Editors' ChoiceStem Cells

The Philosopher’s Stone of Reprogramming

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Science Translational Medicine  13 Nov 2013:
Vol. 5, Issue 211, pp. 211ec189
DOI: 10.1126/scitranslmed.3007980

The 16th-century Swiss alchemist Paracelsus (Philippus Aureolus Theophrastus Bombastus von Hohenheim) was a great believer in the philosopher’s stone or alkahest, which he thought was an undiscovered element that could convert stone into gold. The philosopher’s stone remained a dream for centuries but seems to have reemerged at least within the realm of cell biology. A new study by Wapinski et al. brings us closer to understanding the mechanisms underlying the direct conversion of mouse embryonic fibroblasts (stones) into priceless neurons (gold).

Using a genome-wide chromatin immunoprecipitation sequencing approach, the authors discovered a clear hierarchy among the three neuronal transcription factors Ascl1, Brn2, and Myt1l during conversion of embryonic fibroblasts to a neuronal fate. The transcription factor Ascl1 was able to “unlock” the closed chromatin on genes required for neuronal differentiation. Whereas transcription factors usually bind to different sets of target genes depending on the cellular context, the authors revealed a trivalent chromatin signature that appeared to predict the permissiveness in embryonic fibroblasts for Ascl1-dependent neuron conversion. Binding of Ascl1 led to the subsequent recruitment of Brn2 and Myt1l, which were unable to access their neuronal target genes in the absence of Ascl1. The successful recruitment of Brn2 and Myt1l was, however, critical for efficiency during the subsequent stages of neuron maturation.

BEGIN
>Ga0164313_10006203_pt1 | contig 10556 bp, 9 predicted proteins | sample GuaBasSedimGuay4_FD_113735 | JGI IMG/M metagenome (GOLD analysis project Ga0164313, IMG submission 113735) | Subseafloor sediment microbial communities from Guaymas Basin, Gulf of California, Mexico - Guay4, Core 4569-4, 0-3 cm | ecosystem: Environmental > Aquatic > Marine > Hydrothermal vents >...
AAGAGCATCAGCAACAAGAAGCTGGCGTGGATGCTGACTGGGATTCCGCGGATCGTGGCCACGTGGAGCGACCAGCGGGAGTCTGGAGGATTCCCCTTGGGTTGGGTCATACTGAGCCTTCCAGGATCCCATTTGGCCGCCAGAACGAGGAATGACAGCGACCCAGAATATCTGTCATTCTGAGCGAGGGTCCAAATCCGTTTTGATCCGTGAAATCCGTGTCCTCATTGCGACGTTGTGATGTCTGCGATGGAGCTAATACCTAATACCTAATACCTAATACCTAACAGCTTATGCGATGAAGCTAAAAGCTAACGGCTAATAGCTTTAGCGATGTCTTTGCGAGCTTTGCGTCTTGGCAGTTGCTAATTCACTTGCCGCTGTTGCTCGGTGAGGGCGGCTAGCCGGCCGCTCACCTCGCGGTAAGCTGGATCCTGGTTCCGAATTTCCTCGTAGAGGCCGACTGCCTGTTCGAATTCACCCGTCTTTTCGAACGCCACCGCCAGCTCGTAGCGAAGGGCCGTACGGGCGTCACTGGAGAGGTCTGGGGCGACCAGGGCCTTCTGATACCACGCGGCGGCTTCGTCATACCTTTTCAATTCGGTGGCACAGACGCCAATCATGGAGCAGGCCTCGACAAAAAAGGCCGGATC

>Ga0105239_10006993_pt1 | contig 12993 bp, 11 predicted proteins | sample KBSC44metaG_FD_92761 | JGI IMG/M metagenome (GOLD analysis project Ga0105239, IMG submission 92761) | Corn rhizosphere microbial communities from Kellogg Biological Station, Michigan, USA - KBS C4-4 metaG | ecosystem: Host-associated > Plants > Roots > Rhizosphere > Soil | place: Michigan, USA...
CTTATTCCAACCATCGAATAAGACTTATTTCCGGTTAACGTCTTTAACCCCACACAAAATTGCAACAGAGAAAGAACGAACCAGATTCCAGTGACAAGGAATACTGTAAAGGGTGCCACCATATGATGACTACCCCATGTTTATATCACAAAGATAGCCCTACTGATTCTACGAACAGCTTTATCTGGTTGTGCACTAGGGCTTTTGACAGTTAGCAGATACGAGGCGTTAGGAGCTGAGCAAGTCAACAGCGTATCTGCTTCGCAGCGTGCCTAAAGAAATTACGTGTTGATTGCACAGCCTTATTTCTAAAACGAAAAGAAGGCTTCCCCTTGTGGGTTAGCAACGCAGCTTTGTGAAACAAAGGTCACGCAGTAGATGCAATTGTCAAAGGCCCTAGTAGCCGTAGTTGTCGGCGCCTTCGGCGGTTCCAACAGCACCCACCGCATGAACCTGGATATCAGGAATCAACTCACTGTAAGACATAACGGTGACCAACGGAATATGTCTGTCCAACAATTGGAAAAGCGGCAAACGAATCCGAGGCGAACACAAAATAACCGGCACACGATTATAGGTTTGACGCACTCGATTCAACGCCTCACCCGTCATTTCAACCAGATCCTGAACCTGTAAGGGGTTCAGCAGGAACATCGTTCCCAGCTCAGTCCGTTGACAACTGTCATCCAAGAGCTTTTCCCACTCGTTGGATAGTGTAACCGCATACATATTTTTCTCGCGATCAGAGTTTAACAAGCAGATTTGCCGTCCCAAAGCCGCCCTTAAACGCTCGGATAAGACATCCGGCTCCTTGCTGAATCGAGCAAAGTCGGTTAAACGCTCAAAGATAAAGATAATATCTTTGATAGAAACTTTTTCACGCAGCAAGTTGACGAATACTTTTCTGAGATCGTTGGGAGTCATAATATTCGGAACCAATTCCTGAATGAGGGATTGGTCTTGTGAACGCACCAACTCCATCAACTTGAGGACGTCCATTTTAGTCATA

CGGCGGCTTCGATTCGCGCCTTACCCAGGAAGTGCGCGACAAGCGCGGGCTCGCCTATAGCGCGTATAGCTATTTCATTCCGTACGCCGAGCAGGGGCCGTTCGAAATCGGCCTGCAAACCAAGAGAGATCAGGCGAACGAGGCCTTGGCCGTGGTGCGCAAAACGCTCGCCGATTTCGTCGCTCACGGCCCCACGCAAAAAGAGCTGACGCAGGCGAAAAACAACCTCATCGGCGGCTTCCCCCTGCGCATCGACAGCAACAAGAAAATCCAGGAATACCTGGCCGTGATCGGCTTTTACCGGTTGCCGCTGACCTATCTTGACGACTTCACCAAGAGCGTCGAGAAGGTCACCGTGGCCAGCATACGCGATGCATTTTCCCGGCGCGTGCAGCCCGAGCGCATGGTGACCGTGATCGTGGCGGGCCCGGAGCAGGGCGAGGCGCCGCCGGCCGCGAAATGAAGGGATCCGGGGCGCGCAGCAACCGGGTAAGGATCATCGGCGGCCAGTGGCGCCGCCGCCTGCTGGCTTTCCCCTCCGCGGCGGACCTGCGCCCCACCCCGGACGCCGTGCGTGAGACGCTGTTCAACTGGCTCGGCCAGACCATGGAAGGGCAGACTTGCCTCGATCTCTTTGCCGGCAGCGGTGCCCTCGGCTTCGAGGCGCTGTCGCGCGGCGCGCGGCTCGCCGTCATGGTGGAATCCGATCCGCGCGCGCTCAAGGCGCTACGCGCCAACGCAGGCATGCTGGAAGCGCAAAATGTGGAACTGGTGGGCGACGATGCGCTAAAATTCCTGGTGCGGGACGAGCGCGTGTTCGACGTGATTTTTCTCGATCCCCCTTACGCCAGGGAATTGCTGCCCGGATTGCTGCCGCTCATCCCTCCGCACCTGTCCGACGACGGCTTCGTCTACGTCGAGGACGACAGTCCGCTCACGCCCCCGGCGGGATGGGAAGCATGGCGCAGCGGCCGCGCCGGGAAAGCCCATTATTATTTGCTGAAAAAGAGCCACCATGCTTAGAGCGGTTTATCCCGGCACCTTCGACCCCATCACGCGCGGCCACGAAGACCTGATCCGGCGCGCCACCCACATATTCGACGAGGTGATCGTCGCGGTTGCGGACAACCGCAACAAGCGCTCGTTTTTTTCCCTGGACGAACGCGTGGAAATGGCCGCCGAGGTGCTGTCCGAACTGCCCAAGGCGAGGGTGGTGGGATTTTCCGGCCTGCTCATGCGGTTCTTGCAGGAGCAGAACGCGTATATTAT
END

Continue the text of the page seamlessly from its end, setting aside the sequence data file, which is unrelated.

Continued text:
Although many questions about the exact mechanism of transcriptional reprogramming have still to be addressed, the study is a major step toward the high-efficiency generation of neurons that could be used as replacement therapy for a variety of neurodegenerative diseases.

O. L. Wapinski et al., Hierarchical mechanisms for direct reprogramming of fibroblasts to neurons. Cell 155, 621–635 (2013). [Abstract]

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